'The Reports of My Death are Greatly Exaggerated': Reading and Writing Objective Legal Memoranda in a Mobile Computing Age

55 Pages Posted: 20 Jun 2013 Last revised: 23 Sep 2014

Kirsten K. Davis

Stetson University College of Law

Date Written: June 18, 2013

Abstract

Is there any reason for lawyers to write legal memoranda, particularly when some lawyers report that they no longer value the “traditional” legal memo? Does the legal memorandum – a common first writing project for law students – have any application whatsoever beyond the first year of law school? Does the usefulness of the memo decrease when it is read on a mobile device?

This article takes issue with the idea that the “traditional” legal memorandum is dead. It challenges lawyers, law faculty, and law students to think more deeply about the purposes of the legal memo, its role in modern legal practice, and its readability in a mobile computing world. And it offers a view of the legal memo that draws upon not only legal practice traditions but also upon the rules of ethics, rhetorical theory, cognitive science, and on-screen readability studies.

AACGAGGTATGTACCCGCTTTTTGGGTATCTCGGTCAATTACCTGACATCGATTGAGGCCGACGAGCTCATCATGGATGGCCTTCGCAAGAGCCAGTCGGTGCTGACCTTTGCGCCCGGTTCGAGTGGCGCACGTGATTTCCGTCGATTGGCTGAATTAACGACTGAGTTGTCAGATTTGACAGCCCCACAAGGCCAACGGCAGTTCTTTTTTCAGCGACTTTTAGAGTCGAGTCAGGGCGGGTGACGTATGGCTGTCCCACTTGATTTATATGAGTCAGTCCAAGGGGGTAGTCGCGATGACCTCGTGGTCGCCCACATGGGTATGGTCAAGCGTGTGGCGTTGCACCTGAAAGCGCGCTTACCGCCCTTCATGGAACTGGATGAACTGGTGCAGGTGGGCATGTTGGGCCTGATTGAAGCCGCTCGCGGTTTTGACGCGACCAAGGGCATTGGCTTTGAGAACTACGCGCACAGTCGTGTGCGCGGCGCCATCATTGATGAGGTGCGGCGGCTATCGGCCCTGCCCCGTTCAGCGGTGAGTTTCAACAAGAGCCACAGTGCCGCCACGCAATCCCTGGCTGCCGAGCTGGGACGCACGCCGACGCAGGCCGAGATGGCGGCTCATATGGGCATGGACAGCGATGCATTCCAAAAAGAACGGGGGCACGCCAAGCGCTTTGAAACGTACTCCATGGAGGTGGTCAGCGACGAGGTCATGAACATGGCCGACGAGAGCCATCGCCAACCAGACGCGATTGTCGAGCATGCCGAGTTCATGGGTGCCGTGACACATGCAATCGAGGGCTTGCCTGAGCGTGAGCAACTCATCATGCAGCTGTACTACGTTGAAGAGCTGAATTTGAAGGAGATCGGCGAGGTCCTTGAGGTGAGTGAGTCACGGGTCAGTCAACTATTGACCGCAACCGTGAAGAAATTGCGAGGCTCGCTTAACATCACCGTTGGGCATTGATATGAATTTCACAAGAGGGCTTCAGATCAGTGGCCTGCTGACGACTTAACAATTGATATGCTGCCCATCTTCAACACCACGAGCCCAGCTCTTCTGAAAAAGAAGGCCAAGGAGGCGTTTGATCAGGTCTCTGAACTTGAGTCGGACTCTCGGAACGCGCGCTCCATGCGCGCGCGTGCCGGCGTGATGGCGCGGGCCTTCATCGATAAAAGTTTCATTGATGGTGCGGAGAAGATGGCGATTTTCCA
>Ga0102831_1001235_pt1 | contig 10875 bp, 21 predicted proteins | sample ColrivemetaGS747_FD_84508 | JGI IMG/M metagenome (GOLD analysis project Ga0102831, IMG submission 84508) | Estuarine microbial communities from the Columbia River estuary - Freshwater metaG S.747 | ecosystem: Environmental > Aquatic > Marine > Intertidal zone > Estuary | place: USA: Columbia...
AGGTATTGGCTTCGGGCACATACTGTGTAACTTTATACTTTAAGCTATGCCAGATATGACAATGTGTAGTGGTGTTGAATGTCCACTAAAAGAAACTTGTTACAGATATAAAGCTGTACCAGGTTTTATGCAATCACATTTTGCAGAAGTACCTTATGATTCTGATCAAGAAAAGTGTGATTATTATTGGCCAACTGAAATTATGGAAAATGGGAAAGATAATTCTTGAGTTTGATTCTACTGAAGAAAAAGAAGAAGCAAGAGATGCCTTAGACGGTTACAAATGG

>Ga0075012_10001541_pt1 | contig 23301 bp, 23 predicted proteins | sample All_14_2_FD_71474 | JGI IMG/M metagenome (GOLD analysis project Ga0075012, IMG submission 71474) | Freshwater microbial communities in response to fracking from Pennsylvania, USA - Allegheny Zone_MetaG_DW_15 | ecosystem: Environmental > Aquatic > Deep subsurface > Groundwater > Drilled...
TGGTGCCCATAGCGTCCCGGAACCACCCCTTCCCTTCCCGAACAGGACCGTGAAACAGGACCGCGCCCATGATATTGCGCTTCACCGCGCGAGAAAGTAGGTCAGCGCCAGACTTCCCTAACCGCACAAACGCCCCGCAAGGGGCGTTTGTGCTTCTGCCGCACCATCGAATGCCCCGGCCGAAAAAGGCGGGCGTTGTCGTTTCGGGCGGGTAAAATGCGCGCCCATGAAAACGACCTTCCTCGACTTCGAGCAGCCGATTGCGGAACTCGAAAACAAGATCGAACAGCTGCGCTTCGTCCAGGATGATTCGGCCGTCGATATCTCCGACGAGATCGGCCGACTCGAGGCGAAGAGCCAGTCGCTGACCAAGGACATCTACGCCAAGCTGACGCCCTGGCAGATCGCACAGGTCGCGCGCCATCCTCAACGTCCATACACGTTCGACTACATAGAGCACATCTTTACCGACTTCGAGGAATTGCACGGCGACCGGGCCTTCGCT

Keywords: Legal Writing, Legal Memorandum, Mobile Computing, Legal Rhetoric, Legal Ethics

JEL Classification: K00, K19

Suggested Citation

Davis, Kirsten K., 'The Reports of My Death are Greatly Exaggerated': Reading and Writing Objective Legal Memoranda in a Mobile Computing Age (June 18, 2013). 92 Oregon Law Review 471 (2014); Stetson University College of Law Research Paper No. 2013-12. Available at SSRN: https://ssrn.com/abstract=2281252 or http://dx.doi.org/10.2139/ssrn.2281252

Kirsten K. Davis (Contact Author)

Stetson University College of Law ( email )

1401 61st Street South
Gulfport, FL 33707
United States
727-562-7877 (Phone)

Paper statistics

Downloads
260
Rank
95,063
Abstract Views
1,564